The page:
Forget streetside pani puri vendors, woman finds even multi-billion dollar multinational 'health food' chain cares two hoots for hygiene
Woman finds worm in her sandwich (video)
While pee in the pani puri became cause for major political drama, here's one story that is probably even more shocking. This one comes, not from a cheap roadside stall, but from a $15-billion international franchise that prides itself on its fresh food and hygienic service. On Wednesday, around 7.45 pm, Harsha Punjabi (29), a Chembur resident was in Prabhadevi when she decided to grab a quick bite at Subway, the chain famous for its submarine sandwiches or subs. She went in, ordered a chicken tikka sub.
Food for thought: Harsha Punjabi shows the chicken tikka sub, in
which she found a worm. Pic/Sameer Markande
She took the top slice of bread off to peer inside and pick out the scrumptious chicken bits and relish them individually. Blame her fastidiousness, but no sooner did she open it than she spotted a worm jiggling underneath chunks of marinated chicken in her innocent-looking sub. Expectedly, fright, shock and retching followed. Indignant, she called upon the manager, who then, expectedly, profusely apologised and offered to replace her sub.
"The manager told me that they used a special powder imported from Spain to wash the vegetables," said Punjabi. "He even showed me a packet," she added. Unimpressed, Punjabi, a social worker attached with an advanced locality management or ALM, a residents' forum, shot a video (CD available with MiD DAY) of the worm on her cell phone and called up the police help line, 100, and the BMC help line number 1916. Within 10 minutes, three policemen reached the food joint and took her to Dadar police station along with the chicken tikka subway.
Twists in tale
Initially, the duty officer asked her to approach the Food and Drugs Administration (FDA) with her grievance. "The police told me that once the FDA issues its directions, only then can they register a complaint," said Punjabi. She then called up Assistant Police Commissioner Madhukar Sankhe, and also called some of her colleagues to the police station.
Finally, the Dadar police registered a non-cognisable complaint (NC) and slapped a fine of Rs 1,200 on the eatery. "A complaint for a non-cognisable offence has been registered against Subway. The case is under investigation. After the BMC's directions, we will register an FIR," said A D Unde, senior inspector, Dadar police station.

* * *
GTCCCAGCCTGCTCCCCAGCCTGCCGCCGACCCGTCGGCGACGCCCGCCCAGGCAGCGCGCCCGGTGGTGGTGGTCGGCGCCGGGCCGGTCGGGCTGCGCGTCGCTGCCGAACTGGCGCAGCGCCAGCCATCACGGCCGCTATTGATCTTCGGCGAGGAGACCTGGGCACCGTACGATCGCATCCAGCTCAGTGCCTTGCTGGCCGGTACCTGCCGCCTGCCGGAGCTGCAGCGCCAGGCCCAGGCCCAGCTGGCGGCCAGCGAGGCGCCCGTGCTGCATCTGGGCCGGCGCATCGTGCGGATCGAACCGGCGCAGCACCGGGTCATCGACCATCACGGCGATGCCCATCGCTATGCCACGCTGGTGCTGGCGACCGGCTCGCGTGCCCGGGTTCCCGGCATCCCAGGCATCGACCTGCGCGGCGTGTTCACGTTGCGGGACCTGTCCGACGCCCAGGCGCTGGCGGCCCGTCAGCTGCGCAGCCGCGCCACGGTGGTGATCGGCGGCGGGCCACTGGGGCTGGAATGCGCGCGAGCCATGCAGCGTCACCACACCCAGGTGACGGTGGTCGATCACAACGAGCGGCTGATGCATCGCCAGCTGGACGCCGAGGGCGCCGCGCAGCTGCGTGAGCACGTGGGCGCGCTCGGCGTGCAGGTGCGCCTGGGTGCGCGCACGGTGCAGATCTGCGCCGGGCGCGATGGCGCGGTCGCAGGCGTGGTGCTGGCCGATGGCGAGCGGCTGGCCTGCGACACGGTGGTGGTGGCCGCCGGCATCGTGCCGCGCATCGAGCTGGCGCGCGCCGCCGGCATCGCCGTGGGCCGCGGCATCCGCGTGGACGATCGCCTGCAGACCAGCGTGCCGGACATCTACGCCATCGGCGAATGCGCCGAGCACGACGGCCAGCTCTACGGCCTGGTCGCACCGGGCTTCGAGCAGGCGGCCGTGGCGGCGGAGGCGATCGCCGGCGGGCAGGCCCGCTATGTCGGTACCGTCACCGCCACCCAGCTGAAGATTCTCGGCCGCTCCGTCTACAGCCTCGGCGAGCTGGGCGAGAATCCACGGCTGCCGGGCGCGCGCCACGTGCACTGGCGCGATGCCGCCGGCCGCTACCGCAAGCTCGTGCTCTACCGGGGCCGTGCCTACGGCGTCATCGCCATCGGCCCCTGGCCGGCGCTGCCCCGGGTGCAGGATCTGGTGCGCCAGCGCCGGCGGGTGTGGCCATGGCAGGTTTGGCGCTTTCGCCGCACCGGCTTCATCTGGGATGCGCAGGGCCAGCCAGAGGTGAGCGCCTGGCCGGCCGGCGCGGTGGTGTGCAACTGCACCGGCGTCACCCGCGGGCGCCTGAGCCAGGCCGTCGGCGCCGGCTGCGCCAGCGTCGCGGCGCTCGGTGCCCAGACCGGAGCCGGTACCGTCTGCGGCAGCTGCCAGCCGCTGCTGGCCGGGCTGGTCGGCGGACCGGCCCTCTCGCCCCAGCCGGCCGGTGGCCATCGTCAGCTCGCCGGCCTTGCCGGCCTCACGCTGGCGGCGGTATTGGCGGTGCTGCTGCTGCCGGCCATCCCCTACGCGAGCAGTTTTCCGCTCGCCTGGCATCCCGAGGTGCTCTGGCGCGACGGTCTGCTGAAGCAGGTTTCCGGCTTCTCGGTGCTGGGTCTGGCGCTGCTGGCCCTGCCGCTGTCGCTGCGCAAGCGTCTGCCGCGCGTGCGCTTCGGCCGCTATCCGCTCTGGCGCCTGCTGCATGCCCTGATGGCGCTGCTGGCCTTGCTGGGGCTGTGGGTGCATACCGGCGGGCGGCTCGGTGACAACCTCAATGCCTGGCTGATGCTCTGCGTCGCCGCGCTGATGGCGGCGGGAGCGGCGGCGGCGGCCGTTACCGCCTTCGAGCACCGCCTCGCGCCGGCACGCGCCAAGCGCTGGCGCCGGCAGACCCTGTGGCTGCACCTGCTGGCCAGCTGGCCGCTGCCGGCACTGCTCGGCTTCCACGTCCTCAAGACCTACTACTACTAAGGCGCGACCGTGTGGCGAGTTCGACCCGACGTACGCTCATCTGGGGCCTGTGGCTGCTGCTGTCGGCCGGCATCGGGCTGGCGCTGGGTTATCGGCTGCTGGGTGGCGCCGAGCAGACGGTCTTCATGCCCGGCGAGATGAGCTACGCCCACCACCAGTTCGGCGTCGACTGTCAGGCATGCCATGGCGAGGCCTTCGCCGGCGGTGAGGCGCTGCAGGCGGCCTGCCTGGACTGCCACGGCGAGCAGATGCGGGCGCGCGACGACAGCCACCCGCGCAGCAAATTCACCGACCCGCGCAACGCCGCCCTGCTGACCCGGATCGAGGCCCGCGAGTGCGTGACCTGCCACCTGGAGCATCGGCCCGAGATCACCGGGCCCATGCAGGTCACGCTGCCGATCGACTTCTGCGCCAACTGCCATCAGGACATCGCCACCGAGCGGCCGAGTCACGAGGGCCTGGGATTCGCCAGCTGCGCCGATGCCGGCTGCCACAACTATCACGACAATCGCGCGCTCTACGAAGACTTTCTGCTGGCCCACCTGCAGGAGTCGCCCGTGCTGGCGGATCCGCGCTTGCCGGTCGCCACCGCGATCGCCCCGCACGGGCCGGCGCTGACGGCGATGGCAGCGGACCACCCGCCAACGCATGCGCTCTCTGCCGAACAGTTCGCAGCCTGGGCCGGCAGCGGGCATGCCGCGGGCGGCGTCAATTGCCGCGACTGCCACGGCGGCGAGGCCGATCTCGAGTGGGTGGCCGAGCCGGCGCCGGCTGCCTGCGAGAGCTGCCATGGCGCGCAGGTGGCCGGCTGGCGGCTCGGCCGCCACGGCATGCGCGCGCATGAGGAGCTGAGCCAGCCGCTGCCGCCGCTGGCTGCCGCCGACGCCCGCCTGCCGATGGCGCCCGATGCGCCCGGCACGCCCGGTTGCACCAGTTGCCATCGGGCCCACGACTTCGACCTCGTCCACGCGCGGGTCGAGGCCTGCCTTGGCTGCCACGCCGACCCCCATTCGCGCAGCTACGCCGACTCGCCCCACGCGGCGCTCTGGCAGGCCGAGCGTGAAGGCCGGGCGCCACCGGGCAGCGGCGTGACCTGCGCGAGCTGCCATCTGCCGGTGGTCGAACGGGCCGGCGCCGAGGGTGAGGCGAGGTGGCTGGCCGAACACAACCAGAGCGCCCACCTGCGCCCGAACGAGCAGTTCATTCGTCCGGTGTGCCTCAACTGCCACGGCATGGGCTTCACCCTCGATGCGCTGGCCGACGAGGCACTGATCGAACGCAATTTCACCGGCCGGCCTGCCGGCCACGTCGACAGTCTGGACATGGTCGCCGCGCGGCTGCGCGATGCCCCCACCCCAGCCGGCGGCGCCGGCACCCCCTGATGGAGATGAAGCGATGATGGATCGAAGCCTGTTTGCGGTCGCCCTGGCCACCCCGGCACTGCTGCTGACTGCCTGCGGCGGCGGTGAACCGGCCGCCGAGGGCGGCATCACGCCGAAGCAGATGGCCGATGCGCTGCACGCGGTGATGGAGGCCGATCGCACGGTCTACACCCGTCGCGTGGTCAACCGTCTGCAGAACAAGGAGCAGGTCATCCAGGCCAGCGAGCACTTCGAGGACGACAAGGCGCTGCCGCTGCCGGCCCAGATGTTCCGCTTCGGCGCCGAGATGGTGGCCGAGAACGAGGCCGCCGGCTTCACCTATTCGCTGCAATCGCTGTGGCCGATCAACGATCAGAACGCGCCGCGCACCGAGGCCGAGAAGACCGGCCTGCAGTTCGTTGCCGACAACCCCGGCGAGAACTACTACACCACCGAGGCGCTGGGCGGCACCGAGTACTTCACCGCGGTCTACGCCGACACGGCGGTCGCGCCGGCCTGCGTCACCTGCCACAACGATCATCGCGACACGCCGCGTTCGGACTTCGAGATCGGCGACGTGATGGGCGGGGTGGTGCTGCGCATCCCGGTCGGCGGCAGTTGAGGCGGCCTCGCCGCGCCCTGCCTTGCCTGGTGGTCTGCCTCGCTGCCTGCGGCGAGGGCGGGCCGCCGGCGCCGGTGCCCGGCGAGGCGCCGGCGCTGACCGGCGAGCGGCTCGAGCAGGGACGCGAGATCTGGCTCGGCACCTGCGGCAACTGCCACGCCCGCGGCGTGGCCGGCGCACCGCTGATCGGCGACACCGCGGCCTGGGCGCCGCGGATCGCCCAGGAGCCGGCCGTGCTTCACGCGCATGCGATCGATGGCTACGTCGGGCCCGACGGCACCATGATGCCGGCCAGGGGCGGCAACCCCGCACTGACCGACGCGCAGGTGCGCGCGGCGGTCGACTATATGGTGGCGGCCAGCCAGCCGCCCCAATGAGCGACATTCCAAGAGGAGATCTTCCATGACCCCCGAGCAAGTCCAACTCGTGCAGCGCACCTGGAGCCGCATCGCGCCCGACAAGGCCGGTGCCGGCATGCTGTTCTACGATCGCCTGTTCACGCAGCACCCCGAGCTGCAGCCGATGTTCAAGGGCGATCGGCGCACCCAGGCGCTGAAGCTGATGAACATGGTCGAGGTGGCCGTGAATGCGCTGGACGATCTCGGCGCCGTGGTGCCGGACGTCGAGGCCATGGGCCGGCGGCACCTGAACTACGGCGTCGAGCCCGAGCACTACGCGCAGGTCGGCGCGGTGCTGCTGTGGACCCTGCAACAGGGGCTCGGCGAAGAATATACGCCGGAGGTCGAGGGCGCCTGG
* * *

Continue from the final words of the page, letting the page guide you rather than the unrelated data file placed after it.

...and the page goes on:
Incidentally, the worm she found was a cabbage worm (not so much in dissonance with its ecological commitment brandished on its website as "eat fresh" and "live green"), which is actually a caterpillar that feeds on cabbages and other host plants, including broccoli, cauliflower, mustard greens, turnip greens, radish, and turnips. So you know what not to ask for in your sub.
The Other Side
Sandip Pawar, manager of Subway, Prabhadevi outlet, tried to worm his way out by saying it was the fault of the vegetable supplier. "We have sought an explanation from the vendor. Once the report is submitted, I can share more details," said Pawar. He added that the eatery is also pacifying the aggrieved customer.
What you can do
According to Satyam Dubey, a practising lawyer in a consumer court, an aggrieved customer can approach the BMC, the police or the consumer court. "According to the law, the BMC and police can fine the eatery Rs 1,200," said Dubey. "The consumer can even file a case in the consumer court if they fall ill after eating the infected food. The court will decide upon the compensation after hearing both parties."
In the past
In 2010, Tommy Lam, a Canadian resident found 50 ants in his burrito. The 28-year-old said he and his girlfriend stopped by McDonald's for breakfast when he realised that his breakfast was lined with dead ants. In 2002, businessman Yashpal Singh Aulakh alleged there was a worm in a burger he bought from the McDonald's outlet in Basant Lok commercial complex in Delhi
Did you know?
Subway boasts of having the most number of outlets across the world - 34,497 restaurants across 98 countries.